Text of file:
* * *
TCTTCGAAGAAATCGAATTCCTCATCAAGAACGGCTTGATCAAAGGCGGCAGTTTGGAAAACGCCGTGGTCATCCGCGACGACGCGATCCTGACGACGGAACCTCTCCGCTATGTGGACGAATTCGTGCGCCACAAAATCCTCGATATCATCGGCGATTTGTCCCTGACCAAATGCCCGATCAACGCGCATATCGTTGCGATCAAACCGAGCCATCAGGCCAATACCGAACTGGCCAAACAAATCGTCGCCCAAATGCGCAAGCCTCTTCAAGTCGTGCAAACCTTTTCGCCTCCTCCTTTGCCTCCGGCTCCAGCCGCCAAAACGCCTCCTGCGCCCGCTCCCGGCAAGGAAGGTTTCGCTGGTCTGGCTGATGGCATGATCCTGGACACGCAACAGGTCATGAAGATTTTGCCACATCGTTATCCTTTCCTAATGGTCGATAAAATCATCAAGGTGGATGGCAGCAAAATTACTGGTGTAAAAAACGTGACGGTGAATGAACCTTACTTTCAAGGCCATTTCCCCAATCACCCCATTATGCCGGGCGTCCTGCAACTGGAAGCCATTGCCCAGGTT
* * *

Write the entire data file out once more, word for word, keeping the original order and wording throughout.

TCTTCGAAGAAATCGAATTCCTCATCAAGAACGGCTTGATCAAAGGCGGCAGTTTGGAAAACGCCGTGGTCATCCGCGACGACGCGATCCTGACGACGGAACCTCTCCGCTATGTGGACGAATTCGTGCGCCACAAAATCCTCGATATCATCGGCGATTTGTCCCTGACCAAATGCCCGATCAACGCGCATATCGTTGCGATCAAACCGAGCCATCAGGCCAATACCGAACTGGCCAAACAAATCGTCGCCCAAATGCGCAAGCCTCTTCAAGTCGTGCAAACCTTTTCGCCTCCTCCTTTGCCTCCGGCTCCAGCCGCCAAAACGCCTCCTGCGCCCGCTCCCGGCAAGGAAGGTTTCGCTGGTCTGGCTGATGGCATGATCCTGGACACGCAACAGGTCATGAAGATTTTGCCACATCGTTATCCTTTCCTAATGGTCGATAAAATCATCAAGGTGGATGGCAGCAAAATTACTGGTGTAAAAAACGTGACGGTGAATGAACCTTACTTTCAAGGCCATTTCCCCAATCACCCCATTATGCCGGGCGTCCTGCAACTGGAAGCCATTGCCCAGGTT